And so it begins… The 2018 season of fiery festivals got under way in Scalloway this morning as Leslie-Wills Setrice rallied his troops for the big day ahead.
This year’s Jarl was smiling from ear to ear as his squad assembled at the village boating club to enjoy some refreshments.
The squad were just the picture in their impressive-looking suits – complete with authentic reindeer skins, no less, and silver kirtles.
Leslie-Wills, who works for Loganair at Sumburgh, has waited for this day for a long time. He said it was an honour to represent the village he calls home.
“Apart from it being the first of the festivals to kickstart the year, it is kind of special,” he told The Shetland Times.
“I’ve been born and bred in Scalloway, so it means quite a lot. It’s an honour to actually represent Scalloway.”
Much of the focus, of course, will be on tonight, and on the burning of the galley Jormungandr – but the morning still had a busy schedule, with visits planned to the youth centre, the the Walter and Joan Gray care home and schools in Scalloway, Tingwall and Hamnavoe – and plenty more besides.
“We’ve got a lot of places we have to visit, to show off all our gear,” he said.
“We’ve got reindeer skins for our backs. Our kirtles were made from two lasses in Lerwick – Christine Sinclair and Carol Flaws – and they’ve done an excellent job.”
He said the fellow squad members were looking forward to the day ahead as well.
“I just hope everybody has a good time and gets entertained.”
One of those taking his part in the Jarl’s squad is Niall Holmes. Originally from Ireland, he said he was “really looking forward to it. It’ll be a good experience.”
He added he had enjoyed telling his folks back home in Ireland about his escapades with the squad.
“They’re really intrigued about the whole thing,” he said.
Another excited member of the Jarl’s Squad was Alan Davidson. He described the experience as both “brilliant” and “surreal”.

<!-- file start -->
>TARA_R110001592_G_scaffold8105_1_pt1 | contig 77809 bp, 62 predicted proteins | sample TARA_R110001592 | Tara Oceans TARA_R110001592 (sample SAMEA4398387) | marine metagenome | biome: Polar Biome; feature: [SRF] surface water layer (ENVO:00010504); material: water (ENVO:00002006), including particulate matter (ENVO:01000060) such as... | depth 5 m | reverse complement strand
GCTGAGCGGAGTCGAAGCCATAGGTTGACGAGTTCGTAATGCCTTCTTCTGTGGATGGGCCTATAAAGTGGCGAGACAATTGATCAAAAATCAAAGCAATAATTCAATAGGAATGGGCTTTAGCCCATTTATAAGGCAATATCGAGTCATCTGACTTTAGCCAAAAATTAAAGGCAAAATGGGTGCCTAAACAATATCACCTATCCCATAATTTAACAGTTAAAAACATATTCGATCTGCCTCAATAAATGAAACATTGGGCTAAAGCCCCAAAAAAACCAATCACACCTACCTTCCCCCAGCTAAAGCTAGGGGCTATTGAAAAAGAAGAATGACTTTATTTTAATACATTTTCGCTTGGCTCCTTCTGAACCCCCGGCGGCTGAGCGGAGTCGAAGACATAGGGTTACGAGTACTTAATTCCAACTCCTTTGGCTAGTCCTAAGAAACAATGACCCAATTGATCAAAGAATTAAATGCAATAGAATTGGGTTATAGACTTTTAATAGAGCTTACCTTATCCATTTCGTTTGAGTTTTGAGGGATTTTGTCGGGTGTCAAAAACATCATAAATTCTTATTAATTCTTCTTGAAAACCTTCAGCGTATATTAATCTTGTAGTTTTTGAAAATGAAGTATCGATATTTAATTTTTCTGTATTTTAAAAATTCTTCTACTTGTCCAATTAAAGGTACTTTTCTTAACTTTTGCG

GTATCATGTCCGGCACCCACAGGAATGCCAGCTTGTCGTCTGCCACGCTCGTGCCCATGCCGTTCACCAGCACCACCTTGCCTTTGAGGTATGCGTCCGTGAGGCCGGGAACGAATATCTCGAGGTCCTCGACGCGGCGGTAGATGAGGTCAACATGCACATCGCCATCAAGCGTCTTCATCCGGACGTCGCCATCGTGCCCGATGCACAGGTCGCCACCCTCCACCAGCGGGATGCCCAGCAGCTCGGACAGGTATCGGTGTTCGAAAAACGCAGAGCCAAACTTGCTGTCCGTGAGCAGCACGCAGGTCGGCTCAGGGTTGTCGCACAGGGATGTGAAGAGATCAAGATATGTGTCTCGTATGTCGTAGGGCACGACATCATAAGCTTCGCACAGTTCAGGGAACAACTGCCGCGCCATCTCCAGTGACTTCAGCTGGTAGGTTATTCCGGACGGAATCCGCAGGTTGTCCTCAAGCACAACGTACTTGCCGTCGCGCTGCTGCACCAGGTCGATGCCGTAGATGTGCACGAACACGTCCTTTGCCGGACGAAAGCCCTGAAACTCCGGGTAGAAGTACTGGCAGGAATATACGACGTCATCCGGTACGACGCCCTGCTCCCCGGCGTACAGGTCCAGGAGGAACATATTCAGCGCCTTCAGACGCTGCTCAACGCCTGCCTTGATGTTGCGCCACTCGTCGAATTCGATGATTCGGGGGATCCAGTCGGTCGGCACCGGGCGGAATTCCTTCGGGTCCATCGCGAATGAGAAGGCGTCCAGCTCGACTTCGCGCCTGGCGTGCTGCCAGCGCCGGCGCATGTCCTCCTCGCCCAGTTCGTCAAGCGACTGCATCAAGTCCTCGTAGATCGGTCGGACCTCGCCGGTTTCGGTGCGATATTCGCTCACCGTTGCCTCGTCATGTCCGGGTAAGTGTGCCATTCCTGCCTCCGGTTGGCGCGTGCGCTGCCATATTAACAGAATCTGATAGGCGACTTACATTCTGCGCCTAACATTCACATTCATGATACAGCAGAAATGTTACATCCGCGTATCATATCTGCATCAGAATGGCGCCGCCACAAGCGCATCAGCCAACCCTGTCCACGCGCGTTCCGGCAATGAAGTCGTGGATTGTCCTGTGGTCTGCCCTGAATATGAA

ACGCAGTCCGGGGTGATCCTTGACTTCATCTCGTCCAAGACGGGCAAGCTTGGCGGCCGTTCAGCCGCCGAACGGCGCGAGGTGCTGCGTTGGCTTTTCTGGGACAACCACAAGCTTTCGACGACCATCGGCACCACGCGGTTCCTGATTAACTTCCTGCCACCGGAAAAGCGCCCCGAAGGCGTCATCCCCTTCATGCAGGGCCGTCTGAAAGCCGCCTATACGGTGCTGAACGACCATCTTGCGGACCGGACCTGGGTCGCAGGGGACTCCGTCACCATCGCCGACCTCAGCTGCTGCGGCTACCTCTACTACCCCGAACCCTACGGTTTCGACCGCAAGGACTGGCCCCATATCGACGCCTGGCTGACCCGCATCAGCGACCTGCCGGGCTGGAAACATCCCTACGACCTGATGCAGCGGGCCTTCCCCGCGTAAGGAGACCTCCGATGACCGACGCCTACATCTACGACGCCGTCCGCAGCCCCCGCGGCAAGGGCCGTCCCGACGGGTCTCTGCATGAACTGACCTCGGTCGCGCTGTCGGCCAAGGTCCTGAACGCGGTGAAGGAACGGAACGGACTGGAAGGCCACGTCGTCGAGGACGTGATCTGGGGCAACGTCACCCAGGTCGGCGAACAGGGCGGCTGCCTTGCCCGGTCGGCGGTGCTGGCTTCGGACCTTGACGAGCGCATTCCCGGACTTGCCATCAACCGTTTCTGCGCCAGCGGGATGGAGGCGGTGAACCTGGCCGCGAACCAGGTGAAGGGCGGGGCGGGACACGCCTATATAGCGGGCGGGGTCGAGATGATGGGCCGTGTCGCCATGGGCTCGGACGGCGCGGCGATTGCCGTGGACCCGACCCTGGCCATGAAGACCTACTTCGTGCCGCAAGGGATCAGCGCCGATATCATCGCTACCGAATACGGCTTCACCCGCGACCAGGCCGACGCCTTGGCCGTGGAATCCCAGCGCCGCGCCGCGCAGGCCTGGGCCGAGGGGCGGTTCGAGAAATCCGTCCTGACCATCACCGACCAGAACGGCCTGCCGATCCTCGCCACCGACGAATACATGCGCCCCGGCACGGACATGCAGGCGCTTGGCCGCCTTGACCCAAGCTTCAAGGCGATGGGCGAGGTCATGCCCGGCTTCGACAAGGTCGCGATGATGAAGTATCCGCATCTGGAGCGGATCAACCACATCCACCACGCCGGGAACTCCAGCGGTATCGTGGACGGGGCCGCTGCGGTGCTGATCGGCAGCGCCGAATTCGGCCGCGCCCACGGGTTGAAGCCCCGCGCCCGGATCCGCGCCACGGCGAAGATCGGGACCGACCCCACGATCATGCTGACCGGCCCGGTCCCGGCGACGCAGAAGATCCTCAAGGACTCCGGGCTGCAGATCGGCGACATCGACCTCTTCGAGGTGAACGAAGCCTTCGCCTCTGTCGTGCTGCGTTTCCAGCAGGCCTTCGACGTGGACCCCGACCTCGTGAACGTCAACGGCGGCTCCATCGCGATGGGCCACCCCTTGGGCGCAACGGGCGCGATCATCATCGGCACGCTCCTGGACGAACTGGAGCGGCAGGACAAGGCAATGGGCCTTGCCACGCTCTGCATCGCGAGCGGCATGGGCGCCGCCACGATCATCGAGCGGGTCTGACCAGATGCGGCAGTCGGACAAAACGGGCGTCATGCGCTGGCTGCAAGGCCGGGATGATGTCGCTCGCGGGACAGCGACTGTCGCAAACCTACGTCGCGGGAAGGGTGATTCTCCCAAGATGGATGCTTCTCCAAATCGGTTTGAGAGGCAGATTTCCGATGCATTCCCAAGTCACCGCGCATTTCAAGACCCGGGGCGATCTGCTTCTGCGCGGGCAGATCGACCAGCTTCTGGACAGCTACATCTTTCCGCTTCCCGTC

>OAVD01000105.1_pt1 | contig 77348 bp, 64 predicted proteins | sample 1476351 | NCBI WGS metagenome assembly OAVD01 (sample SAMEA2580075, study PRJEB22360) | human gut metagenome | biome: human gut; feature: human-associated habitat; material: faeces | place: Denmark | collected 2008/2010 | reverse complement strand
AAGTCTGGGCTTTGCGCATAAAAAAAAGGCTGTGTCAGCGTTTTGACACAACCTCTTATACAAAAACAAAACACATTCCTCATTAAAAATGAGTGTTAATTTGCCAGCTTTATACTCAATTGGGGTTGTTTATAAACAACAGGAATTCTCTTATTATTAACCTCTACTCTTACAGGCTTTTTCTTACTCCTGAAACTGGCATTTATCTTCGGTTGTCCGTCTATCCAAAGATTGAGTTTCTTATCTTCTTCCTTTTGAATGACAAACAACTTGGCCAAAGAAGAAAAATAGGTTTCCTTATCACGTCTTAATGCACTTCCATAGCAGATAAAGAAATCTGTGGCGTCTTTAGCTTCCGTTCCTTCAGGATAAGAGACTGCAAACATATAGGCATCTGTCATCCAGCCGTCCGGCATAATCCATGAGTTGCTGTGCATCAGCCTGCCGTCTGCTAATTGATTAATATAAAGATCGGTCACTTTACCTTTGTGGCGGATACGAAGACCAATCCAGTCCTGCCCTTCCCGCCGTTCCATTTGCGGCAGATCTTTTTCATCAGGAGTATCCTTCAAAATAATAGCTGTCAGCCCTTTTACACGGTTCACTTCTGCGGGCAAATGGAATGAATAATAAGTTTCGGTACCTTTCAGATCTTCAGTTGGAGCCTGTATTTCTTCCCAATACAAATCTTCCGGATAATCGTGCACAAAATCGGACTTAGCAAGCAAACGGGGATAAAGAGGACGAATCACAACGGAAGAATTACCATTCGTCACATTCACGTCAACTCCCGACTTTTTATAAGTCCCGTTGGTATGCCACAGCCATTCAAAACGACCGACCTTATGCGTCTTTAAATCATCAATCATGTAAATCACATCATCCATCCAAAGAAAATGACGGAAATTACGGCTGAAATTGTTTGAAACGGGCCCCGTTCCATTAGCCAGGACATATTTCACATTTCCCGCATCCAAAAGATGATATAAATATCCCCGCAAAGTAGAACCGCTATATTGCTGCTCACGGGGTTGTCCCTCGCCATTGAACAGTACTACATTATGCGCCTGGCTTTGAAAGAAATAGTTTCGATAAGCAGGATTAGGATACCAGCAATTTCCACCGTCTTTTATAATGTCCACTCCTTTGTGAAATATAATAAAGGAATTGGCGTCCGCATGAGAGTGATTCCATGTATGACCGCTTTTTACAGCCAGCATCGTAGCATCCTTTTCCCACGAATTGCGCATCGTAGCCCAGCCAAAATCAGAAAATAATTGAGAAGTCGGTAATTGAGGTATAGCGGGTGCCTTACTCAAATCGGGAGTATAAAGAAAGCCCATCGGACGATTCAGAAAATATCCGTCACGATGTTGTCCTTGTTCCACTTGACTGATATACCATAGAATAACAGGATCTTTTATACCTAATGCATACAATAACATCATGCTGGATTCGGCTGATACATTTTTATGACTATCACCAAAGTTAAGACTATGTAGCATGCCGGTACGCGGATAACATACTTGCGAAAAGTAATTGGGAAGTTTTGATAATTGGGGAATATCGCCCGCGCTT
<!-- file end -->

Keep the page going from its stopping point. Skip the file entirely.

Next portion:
With three kids on tow – Sophie, Lewis and Jack – he highlighted an unmistakable truth about this year’s Scalloway Fire Festival, and that was the number of young children taking part. Over a dozen youngsters are listed in the official programme.
“It’s excellent to be here. It certainly is going to be busy, especially looking after three young ones,” Mr Davidson said.
Three-year-old Jack Davidson said he was enjoying being dressed as a Viking and was looking forward to singing the Up-Helly-A’ song.
Joe Haugh, 10, was in attendance with his sister Shannon. The Scalloway Primary school pupil said he was “so excited” about the day ahead.
“I’m really excited and I hope it goes well,” he said, adding he hoped the weather would hold up.
He was pleased to see plenty of other youngsters in attendance.
“I’m happy I’m not alone,” he said.
The weather outside was cold, to say the least, but the squad managed to overcome an initial reticence to find their singing voice on the march along the Port Arthur road.
There were brief stops outside the Malakoff and the care home, as the galley let out puffs of smoke for the benefit of the cameras before being led to the youth centre.
There, plenty of crowds had gathered round to see what was taking place.
Former Jarl Kenny Grant was impressed with what he saw. He led the procession in 2014, and remembered well the experience.
“I’m quite impressed by the Jarl’s Squad this year. They’re looking fantastic. Every year they come with some new ideas or a new look. I see they’ve got deer-skins on the boots, which looks really nice.
“Our squad’s all set tonight so I’m looking forward to a good carry-on.”
Murial Cheyne had come to see her son, Andrew, play his part in the squad. She was impressed by the suits and was looking forward to enjoying some of the highlights of the day.
“The outfits are really nice. We go to the boating club in the afternoon,” she said.
For Graham Hughson it was a family affair, with both his son Clive and granddaughter Hari Lou in the squad.
“This is good. It brings out the bairns from the school, and you get the Hame fae Hame ones as well.”
He welcomed the high number of youngsters taking part.
“It’s good because it gets them involved with it. With them being brought up with it, then they’ll be interested as well. So it keeps the fire festival going.
“It’s a brilliant suit that they’ve got this year and the helmets as well are really, really good. It’s just splendid.”